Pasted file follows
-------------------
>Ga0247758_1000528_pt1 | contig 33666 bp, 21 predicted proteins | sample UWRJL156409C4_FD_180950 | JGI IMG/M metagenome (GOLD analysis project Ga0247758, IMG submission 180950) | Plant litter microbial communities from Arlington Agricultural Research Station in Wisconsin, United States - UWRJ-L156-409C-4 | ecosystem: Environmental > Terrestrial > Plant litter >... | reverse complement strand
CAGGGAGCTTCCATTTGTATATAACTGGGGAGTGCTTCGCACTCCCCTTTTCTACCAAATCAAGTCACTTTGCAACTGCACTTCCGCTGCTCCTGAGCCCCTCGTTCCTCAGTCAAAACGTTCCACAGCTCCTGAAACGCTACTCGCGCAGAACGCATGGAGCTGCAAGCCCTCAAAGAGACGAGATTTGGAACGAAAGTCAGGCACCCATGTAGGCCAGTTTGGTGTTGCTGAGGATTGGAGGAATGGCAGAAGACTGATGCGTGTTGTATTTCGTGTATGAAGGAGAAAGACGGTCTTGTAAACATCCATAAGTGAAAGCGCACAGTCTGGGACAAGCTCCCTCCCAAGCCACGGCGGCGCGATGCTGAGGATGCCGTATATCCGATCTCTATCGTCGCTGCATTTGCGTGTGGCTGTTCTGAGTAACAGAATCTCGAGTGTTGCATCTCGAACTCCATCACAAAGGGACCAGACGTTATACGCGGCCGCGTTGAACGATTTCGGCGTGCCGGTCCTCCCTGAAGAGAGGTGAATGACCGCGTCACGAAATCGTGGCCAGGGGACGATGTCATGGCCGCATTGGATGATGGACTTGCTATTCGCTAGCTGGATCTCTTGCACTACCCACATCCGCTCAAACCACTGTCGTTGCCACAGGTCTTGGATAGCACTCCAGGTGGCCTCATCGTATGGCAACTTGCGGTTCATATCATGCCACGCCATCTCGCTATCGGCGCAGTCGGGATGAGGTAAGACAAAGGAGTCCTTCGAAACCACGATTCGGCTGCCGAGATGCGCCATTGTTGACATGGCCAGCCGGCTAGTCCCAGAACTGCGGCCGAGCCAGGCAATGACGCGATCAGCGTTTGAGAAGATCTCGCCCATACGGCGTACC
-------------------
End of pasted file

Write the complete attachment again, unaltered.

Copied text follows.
>Ga0247758_1000528_pt1 | contig 33666 bp, 21 predicted proteins | sample UWRJL156409C4_FD_180950 | JGI IMG/M metagenome (GOLD analysis project Ga0247758, IMG submission 180950) | Plant litter microbial communities from Arlington Agricultural Research Station in Wisconsin, United States - UWRJ-L156-409C-4 | ecosystem: Environmental > Terrestrial > Plant litter >... | reverse complement strand
CAGGGAGCTTCCATTTGTATATAACTGGGGAGTGCTTCGCACTCCCCTTTTCTACCAAATCAAGTCACTTTGCAACTGCACTTCCGCTGCTCCTGAGCCCCTCGTTCCTCAGTCAAAACGTTCCACAGCTCCTGAAACGCTACTCGCGCAGAACGCATGGAGCTGCAAGCCCTCAAAGAGACGAGATTTGGAACGAAAGTCAGGCACCCATGTAGGCCAGTTTGGTGTTGCTGAGGATTGGAGGAATGGCAGAAGACTGATGCGTGTTGTATTTCGTGTATGAAGGAGAAAGACGGTCTTGTAAACATCCATAAGTGAAAGCGCACAGTCTGGGACAAGCTCCCTCCCAAGCCACGGCGGCGCGATGCTGAGGATGCCGTATATCCGATCTCTATCGTCGCTGCATTTGCGTGTGGCTGTTCTGAGTAACAGAATCTCGAGTGTTGCATCTCGAACTCCATCACAAAGGGACCAGACGTTATACGCGGCCGCGTTGAACGATTTCGGCGTGCCGGTCCTCCCTGAAGAGAGGTGAATGACCGCGTCACGAAATCGTGGCCAGGGGACGATGTCATGGCCGCATTGGATGATGGACTTGCTATTCGCTAGCTGGATCTCTTGCACTACCCACATCCGCTCAAACCACTGTCGTTGCCACAGGTCTTGGATAGCACTCCAGGTGGCCTCATCGTATGGCAACTTGCGGTTCATATCATGCCACGCCATCTCGCTATCGGCGCAGTCGGGATGAGGTAAGACAAAGGAGTCCTTCGAAACCACGATTCGGCTGCCGAGATGCGCCATTGTTGACATGGCCAGCCGGCTAGTCCCAGAACTGCGGCCGAGCCAGGCAATGACGCGATCAGCGTTTGAGAAGATCTCGCCCATACGGCGTACC